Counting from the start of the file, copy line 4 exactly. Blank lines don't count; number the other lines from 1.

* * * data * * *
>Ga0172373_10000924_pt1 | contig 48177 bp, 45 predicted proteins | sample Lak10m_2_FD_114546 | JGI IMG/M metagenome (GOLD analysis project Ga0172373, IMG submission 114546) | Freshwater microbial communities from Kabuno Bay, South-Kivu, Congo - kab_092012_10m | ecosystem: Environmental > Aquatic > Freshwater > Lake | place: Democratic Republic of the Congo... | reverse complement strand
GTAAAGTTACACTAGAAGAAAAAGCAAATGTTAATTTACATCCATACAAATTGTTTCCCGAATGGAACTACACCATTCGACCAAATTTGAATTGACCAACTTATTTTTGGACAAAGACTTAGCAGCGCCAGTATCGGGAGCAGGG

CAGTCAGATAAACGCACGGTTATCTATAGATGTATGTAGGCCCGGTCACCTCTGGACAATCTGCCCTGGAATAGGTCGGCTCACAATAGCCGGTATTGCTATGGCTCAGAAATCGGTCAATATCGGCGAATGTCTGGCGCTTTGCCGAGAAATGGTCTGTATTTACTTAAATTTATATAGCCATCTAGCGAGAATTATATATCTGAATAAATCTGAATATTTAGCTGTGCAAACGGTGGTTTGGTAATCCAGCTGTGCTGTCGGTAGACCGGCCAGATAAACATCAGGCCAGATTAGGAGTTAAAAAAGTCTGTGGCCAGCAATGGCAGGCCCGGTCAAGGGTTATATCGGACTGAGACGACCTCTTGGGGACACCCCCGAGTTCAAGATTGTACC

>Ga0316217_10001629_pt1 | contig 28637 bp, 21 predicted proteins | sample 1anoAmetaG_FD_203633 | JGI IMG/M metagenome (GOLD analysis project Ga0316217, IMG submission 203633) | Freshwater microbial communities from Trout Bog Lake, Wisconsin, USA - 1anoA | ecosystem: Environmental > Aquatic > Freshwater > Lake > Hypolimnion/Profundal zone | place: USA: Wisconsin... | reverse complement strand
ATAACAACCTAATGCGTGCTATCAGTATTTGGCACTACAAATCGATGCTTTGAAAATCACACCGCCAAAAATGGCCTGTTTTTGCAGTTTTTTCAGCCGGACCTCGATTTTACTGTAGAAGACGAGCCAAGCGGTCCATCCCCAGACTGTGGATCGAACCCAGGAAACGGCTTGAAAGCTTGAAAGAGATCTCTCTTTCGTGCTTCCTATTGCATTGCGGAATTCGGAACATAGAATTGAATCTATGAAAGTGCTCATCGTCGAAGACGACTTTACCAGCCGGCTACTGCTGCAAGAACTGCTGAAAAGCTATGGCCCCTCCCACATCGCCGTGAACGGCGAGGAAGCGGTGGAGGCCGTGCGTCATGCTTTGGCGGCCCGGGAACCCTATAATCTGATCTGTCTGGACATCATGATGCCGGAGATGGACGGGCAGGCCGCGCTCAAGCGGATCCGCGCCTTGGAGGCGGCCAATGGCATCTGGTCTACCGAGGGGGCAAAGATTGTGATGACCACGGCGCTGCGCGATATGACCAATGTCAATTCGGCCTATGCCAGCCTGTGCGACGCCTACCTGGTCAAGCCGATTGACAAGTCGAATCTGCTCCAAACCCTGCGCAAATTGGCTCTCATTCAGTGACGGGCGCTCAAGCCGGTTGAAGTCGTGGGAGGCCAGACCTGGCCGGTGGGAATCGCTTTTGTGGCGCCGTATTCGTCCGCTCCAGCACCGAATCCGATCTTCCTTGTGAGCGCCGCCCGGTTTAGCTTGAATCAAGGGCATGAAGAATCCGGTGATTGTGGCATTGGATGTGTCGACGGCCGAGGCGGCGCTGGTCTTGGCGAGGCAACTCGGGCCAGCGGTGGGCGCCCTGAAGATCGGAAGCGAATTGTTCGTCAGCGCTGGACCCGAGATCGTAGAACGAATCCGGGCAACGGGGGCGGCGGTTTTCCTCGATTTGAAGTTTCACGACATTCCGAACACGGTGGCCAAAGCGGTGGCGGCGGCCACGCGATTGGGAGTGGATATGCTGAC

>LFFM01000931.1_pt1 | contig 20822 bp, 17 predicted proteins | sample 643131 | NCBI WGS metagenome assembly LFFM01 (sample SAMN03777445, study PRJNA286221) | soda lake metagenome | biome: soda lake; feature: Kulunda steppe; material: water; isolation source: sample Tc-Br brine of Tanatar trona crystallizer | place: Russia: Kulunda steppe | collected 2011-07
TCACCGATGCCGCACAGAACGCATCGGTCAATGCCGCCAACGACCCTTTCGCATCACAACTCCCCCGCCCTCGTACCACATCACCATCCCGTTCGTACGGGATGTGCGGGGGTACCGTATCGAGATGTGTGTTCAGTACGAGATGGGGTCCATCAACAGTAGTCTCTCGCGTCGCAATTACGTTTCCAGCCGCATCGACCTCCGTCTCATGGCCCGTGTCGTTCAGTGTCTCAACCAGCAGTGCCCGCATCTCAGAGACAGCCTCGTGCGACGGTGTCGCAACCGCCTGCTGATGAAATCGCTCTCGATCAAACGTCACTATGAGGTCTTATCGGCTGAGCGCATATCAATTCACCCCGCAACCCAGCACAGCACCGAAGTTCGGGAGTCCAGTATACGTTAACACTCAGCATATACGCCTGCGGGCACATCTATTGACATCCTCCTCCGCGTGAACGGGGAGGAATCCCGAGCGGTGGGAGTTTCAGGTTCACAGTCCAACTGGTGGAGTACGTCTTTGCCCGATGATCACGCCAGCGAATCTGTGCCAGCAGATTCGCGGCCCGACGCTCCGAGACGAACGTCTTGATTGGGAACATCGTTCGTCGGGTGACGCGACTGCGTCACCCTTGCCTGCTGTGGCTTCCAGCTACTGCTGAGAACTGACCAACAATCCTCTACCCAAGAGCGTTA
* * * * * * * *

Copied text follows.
>Ga0316217_10001629_pt1 | contig 28637 bp, 21 predicted proteins | sample 1anoAmetaG_FD_203633 | JGI IMG/M metagenome (GOLD analysis project Ga0316217, IMG submission 203633) | Freshwater microbial communities from Trout Bog Lake, Wisconsin, USA - 1anoA | ecosystem: Environmental > Aquatic > Freshwater > Lake > Hypolimnion/Profundal zone | place: USA: Wisconsin... | reverse complement strand